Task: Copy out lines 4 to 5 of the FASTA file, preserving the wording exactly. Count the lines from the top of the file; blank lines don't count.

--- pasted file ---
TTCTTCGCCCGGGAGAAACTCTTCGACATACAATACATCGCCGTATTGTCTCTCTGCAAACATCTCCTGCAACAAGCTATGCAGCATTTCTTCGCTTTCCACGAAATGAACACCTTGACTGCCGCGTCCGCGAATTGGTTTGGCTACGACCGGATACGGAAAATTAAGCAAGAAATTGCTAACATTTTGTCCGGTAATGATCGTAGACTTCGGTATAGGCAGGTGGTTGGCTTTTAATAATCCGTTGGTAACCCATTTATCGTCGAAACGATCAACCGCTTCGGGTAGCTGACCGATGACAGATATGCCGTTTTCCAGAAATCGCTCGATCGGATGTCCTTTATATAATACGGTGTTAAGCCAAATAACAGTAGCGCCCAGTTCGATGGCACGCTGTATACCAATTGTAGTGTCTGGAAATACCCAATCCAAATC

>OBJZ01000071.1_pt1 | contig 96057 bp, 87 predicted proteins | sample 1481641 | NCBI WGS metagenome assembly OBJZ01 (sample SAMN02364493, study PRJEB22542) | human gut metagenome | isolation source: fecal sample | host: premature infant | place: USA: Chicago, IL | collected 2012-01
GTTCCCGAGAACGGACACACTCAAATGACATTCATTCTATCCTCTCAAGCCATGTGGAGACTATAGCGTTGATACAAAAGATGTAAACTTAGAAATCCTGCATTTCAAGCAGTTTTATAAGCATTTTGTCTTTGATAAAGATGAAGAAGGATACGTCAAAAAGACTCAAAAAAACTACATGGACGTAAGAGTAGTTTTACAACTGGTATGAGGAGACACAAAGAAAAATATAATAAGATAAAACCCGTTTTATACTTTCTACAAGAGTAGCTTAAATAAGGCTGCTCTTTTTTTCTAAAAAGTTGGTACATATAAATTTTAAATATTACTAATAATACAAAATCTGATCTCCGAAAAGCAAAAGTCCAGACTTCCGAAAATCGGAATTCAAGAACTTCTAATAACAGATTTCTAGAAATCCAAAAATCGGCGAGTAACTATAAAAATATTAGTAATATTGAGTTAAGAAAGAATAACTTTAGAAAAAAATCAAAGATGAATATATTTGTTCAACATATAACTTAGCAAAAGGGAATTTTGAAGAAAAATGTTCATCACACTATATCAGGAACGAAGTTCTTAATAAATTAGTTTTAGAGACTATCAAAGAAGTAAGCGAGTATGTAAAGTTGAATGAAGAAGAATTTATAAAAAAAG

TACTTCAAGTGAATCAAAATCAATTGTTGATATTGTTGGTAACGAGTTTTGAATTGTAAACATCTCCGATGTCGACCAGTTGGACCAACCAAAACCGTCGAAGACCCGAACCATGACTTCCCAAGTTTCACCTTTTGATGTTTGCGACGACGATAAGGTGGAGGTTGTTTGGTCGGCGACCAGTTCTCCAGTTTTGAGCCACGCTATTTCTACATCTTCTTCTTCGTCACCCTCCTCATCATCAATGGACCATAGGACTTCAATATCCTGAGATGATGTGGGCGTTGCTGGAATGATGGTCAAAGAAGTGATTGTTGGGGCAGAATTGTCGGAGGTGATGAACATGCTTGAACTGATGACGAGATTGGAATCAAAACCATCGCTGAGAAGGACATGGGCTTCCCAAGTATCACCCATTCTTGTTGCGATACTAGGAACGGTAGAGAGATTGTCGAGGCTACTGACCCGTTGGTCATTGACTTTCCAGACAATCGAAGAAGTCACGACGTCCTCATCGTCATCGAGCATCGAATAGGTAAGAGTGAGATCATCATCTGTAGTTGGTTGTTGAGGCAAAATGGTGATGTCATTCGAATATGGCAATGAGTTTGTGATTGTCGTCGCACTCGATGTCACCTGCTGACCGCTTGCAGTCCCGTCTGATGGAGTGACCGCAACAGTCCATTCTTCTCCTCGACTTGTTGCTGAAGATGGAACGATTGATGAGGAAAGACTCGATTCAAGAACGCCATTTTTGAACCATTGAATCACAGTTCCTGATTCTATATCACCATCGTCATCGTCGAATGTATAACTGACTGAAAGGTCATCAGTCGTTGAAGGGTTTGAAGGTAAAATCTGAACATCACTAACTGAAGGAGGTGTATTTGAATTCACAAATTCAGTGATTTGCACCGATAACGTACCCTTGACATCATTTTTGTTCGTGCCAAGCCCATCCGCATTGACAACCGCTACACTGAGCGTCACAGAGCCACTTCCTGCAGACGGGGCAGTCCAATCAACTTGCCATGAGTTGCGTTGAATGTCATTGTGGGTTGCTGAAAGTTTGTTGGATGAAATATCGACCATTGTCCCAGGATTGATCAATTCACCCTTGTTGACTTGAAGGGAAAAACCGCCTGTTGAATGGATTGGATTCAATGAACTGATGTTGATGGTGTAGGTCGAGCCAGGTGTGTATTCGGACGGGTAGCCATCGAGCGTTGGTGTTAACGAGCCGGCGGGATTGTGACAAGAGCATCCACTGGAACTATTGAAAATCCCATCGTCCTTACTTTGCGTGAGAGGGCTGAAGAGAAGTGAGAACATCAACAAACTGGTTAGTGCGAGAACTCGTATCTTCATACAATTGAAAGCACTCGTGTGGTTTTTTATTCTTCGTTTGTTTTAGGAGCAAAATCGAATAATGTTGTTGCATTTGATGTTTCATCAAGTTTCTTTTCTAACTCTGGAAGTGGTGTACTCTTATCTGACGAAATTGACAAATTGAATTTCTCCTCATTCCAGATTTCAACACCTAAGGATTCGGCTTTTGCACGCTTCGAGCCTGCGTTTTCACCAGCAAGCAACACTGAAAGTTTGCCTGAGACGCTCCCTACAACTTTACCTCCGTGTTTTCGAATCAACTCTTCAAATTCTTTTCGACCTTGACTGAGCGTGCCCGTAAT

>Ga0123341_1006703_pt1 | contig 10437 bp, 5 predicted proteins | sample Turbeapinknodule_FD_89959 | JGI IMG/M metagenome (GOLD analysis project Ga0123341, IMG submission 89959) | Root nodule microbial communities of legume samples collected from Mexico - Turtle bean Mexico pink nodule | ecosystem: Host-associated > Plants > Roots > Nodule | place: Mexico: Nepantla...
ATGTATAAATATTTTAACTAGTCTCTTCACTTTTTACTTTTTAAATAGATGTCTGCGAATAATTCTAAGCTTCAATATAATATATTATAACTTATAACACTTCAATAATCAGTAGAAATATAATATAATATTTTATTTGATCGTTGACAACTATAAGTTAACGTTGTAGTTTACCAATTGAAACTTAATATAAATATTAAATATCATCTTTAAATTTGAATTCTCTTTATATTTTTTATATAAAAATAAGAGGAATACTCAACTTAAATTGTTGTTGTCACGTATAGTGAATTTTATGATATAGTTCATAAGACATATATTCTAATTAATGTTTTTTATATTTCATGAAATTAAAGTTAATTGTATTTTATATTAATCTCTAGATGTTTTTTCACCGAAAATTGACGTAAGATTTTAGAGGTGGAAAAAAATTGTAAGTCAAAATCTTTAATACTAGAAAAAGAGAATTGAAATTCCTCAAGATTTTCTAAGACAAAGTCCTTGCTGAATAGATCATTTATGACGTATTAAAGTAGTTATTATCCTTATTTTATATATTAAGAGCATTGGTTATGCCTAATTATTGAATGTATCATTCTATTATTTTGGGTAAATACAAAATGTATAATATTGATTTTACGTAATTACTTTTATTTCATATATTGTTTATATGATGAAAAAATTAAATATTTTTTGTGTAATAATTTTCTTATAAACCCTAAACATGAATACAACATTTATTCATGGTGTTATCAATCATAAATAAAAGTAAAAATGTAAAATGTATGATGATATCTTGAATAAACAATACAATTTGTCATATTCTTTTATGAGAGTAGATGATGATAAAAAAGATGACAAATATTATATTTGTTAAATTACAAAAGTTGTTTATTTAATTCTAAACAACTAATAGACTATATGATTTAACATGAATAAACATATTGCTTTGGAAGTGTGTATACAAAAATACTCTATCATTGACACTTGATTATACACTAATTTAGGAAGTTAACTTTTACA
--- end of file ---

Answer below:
TACTTCAAGTGAATCAAAATCAATTGTTGATATTGTTGGTAACGAGTTTTGAATTGTAAACATCTCCGATGTCGACCAGTTGGACCAACCAAAACCGTCGAAGACCCGAACCATGACTTCCCAAGTTTCACCTTTTGATGTTTGCGACGACGATAAGGTGGAGGTTGTTTGGTCGGCGACCAGTTCTCCAGTTTTGAGCCACGCTATTTCTACATCTTCTTCTTCGTCACCCTCCTCATCATCAATGGACCATAGGACTTCAATATCCTGAGATGATGTGGGCGTTGCTGGAATGATGGTCAAAGAAGTGATTGTTGGGGCAGAATTGTCGGAGGTGATGAACATGCTTGAACTGATGACGAGATTGGAATCAAAACCATCGCTGAGAAGGACATGGGCTTCCCAAGTATCACCCATTCTTGTTGCGATACTAGGAACGGTAGAGAGATTGTCGAGGCTACTGACCCGTTGGTCATTGACTTTCCAGACAATCGAAGAAGTCACGACGTCCTCATCGTCATCGAGCATCGAATAGGTAAGAGTGAGATCATCATCTGTAGTTGGTTGTTGAGGCAAAATGGTGATGTCATTCGAATATGGCAATGAGTTTGTGATTGTCGTCGCACTCGATGTCACCTGCTGACCGCTTGCAGTCCCGTCTGATGGAGTGACCGCAACAGTCCATTCTTCTCCTCGACTTGTTGCTGAAGATGGAACGATTGATGAGGAAAGACTCGATTCAAGAACGCCATTTTTGAACCATTGAATCACAGTTCCTGATTCTATATCACCATCGTCATCGTCGAATGTATAACTGACTGAAAGGTCATCAGTCGTTGAAGGGTTTGAAGGTAAAATCTGAACATCACTAACTGAAGGAGGTGTATTTGAATTCACAAATTCAGTGATTTGCACCGATAACGTACCCTTGACATCATTTTTGTTCGTGCCAAGCCCATCCGCATTGACAACCGCTACACTGAGCGTCACAGAGCCACTTCCTGCAGACGGGGCAGTCCAATCAACTTGCCATGAGTTGCGTTGAATGTCATTGTGGGTTGCTGAAAGTTTGTTGGATGAAATATCGACCATTGTCCCAGGATTGATCAATTCACCCTTGTTGACTTGAAGGGAAAAACCGCCTGTTGAATGGATTGGATTCAATGAACTGATGTTGATGGTGTAGGTCGAGCCAGGTGTGTATTCGGACGGGTAGCCATCGAGCGTTGGTGTTAACGAGCCGGCGGGATTGTGACAAGAGCATCCACTGGAACTATTGAAAATCCCATCGTCCTTACTTTGCGTGAGAGGGCTGAAGAGAAGTGAGAACATCAACAAACTGGTTAGTGCGAGAACTCGTATCTTCATACAATTGAAAGCACTCGTGTGGTTTTTTATTCTTCGTTTGTTTTAGGAGCAAAATCGAATAATGTTGTTGCATTTGATGTTTCATCAAGTTTCTTTTCTAACTCTGGAAGTGGTGTACTCTTATCTGACGAAATTGACAAATTGAATTTCTCCTCATTCCAGATTTCAACACCTAAGGATTCGGCTTTTGCACGCTTCGAGCCTGCGTTTTCACCAGCAAGCAACACTGAAAGTTTGCCTGAGACGCTCCCTACAACTTTACCTCCGTGTTTTCGAATCAACTCTTCAAATTCTTTTCGACCTTGACTGAGCGTGCCCGTAAT

>Ga0123341_1006703_pt1 | contig 10437 bp, 5 predicted proteins | sample Turbeapinknodule_FD_89959 | JGI IMG/M metagenome (GOLD analysis project Ga0123341, IMG submission 89959) | Root nodule microbial communities of legume samples collected from Mexico - Turtle bean Mexico pink nodule | ecosystem: Host-associated > Plants > Roots > Nodule | place: Mexico: Nepantla...